Clear Lake Questions Answered with Mark Crutcher by Jody Only, Page 2

Clear Lake Questions Answered with Mark Crutcher by Jody Only, Page 2

Spring 2022

1 23 C

lear Lake local Mark Crutcher has been a

force in the result standings on Clear Lake for

some time. In 2021 alone, he and partner Brad Amodeo racked up wins with a 32.86 limit in January, 24.59

in February, runner-up spots with 25.32 in February, and at

the NewJen Tournament of Champions (TOC) in September.

These were added to a long list of cashes throughout the


For 2022, they have already started out the season with

a 25.62-limit for a win in January.

Tournament standings aren’t Crutcher’s only

accomplishments on California’s big bass factory. His PB is a

12 1/2-pounder. He has claimed over 100 bass that exceed

nine-pounds and at least 30 double-digits.

Crutcher’s history on the lake, his big bass catches,

and his long list of top finishes prompt lots of “how’dja

do it, where were you fishing or what were you throwing”


Here, we caught up with him and asked what were the

most common questions that he gets and what were the

answers to those questions.


Crutcher said this may be the most frequently asked question that he gets, and time on the water was his simple answer.

“It is the reason that I chose to move to Clear Lake, 20- some years ago,” he explained. “I grew up in Ukiah and when I became a highway patrolman, I got shipped to LA. But then I came here; because I loved this lake and now, being local, I can spend a lot of time on the water.” He reported spending at least 60 to 70 days a year on the lake.


While fishermen can be as tight-lipped about what or how they fished as the fish they are trying to catch; Crutcher did share some info.

“What I’ve really learned over the last couple of years is how important the attention to detail is,” he shared.

Diving further into this statement, Crutcher elaborated that he meant details like color changes and weight sizes.

“It can be the details on anything – an A-rig, an underspin, line size, the drop weight – any of it,” he said. “I have 30-plus years of bass fishing experience, and I’ve just really started to see the difference in these things.”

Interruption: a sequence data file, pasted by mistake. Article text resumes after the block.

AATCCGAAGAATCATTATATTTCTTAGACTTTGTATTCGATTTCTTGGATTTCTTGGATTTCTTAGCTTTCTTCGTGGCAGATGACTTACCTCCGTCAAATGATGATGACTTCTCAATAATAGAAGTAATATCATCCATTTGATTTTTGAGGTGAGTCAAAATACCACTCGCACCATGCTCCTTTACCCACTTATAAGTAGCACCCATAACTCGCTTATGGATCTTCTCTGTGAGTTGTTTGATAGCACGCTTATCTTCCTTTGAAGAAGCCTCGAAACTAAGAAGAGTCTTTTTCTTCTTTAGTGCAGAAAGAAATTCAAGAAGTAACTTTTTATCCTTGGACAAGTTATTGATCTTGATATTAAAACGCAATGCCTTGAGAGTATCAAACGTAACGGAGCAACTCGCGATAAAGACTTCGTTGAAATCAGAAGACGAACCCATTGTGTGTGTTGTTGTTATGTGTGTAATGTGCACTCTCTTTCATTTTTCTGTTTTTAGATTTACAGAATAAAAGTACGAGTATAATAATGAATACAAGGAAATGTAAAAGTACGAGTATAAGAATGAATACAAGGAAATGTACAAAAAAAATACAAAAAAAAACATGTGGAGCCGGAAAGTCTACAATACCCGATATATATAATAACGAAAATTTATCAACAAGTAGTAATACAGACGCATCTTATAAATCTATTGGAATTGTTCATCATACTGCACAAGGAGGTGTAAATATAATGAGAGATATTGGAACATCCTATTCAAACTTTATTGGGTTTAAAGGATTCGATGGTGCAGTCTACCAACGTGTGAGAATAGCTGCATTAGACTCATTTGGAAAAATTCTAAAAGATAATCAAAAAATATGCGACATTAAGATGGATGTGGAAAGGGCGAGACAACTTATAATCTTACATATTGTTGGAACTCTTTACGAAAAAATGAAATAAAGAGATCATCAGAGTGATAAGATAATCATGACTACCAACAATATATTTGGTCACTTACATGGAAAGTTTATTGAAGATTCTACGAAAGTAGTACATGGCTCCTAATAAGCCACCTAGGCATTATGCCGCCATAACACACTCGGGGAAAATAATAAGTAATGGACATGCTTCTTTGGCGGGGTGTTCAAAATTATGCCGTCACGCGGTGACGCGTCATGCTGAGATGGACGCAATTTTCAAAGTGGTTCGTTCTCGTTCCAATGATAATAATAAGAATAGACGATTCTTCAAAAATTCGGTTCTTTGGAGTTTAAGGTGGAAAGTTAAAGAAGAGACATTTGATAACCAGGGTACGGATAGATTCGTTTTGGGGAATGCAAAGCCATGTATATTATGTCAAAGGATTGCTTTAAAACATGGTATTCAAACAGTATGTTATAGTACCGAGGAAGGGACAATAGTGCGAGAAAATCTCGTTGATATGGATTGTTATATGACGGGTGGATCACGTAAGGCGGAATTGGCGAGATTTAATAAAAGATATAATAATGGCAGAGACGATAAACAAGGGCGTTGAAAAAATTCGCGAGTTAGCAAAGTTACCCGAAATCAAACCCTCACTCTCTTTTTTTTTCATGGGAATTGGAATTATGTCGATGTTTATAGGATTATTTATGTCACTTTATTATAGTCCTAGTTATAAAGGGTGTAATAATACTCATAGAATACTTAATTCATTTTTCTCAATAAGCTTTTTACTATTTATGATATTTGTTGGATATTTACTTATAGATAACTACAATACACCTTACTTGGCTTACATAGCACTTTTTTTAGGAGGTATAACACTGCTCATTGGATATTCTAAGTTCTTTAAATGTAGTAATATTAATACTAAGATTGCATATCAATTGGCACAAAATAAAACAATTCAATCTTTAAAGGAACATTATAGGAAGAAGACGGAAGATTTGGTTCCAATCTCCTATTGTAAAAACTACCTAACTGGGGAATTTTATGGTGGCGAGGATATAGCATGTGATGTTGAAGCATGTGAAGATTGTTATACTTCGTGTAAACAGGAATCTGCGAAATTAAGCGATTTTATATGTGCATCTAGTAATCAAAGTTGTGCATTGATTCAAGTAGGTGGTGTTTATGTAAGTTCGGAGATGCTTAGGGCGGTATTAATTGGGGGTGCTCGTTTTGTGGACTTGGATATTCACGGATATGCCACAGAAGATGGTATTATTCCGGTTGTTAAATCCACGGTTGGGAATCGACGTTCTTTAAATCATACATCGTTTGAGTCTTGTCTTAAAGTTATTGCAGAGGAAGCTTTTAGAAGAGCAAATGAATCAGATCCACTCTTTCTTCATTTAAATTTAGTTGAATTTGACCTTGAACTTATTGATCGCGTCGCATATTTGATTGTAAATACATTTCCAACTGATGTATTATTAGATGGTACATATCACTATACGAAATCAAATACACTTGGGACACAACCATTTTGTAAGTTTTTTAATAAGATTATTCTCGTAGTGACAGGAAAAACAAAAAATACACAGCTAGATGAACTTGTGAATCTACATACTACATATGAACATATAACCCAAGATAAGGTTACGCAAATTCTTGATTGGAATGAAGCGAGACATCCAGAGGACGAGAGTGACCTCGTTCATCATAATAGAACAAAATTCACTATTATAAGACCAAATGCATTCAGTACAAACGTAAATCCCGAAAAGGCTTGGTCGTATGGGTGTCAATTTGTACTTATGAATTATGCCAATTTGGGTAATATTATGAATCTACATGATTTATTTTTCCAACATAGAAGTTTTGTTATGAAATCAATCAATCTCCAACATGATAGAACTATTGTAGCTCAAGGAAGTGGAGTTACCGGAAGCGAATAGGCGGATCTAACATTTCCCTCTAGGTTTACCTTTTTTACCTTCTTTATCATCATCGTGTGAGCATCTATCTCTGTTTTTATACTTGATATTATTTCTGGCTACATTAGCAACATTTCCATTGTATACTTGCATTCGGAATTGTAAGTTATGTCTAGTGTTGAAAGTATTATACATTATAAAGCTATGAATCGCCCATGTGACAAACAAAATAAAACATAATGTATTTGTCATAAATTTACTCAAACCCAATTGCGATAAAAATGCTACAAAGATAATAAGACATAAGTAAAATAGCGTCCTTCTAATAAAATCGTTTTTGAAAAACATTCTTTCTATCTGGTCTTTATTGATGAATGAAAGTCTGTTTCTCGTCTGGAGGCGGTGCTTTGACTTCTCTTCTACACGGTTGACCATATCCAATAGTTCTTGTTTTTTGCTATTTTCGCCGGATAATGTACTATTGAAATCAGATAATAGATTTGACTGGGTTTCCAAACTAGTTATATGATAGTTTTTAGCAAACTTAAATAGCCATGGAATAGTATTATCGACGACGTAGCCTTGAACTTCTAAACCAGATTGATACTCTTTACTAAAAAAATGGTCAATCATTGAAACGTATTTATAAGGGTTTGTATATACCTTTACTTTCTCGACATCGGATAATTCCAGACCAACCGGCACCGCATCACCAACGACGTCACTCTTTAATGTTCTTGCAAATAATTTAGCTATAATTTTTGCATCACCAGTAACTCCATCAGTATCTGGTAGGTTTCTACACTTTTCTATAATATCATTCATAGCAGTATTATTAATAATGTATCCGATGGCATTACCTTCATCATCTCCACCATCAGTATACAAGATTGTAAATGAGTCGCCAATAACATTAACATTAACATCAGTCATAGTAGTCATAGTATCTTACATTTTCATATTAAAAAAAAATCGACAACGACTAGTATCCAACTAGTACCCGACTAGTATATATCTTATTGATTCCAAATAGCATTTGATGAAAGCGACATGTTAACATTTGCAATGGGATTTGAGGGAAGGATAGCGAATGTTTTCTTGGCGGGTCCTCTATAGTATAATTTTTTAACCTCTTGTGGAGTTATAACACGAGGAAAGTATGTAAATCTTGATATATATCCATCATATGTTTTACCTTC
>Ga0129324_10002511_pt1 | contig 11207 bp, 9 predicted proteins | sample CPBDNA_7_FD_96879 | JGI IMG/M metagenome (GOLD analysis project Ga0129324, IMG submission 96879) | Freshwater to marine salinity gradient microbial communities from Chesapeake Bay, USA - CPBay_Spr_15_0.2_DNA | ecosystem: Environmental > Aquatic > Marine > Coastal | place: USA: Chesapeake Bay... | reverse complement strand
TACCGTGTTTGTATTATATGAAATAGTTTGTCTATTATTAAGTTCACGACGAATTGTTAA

Crutcher noted that while he used to fish with three or five or seven rods on the deck, he now has 15 or 18 rigged up and ready to throw. Not just different techniques, but different versions of the same – like three A-rig rods with three different rigs ready to go.

“Many rods are necessary now that I am really getting into the attention to detail and giving the fish different looks and testing their moods,” he continued. “I want to be ready to give them a different color or a different weight or a different wiggle.

“This really hit me when the Basstrix first came out. You could throw every swimbait in the book; but if you didn’t have that brand new wiggle of the Basstrix, you could not get a bite. But, with the Basstrix, I was catching 30 fish a day on it. I went to every tackle store in the County and bought everyone of them that I could find.”


“The last two years, it has been totally dominated on the south-end, with the low water; but this year, I am getting a lot of reports that the north-end is starting to kick down a lot of fish,” he said.

Although he shared that location info, “where his head was” is more important than “where he was” – meaning his mental attitude.

“I’ve really learned that the number one thing – more than anything – is a positive attitude,” he said. “That last tournament that we won (January 2022), I had a graph fly off, I broke my trolling motor, we had zero fish by 10 a.m.; but I kept a positive attitude and Brad and I just kept grinding it out. If I hadn’t kept my head in the game, we couldn’t have done that.”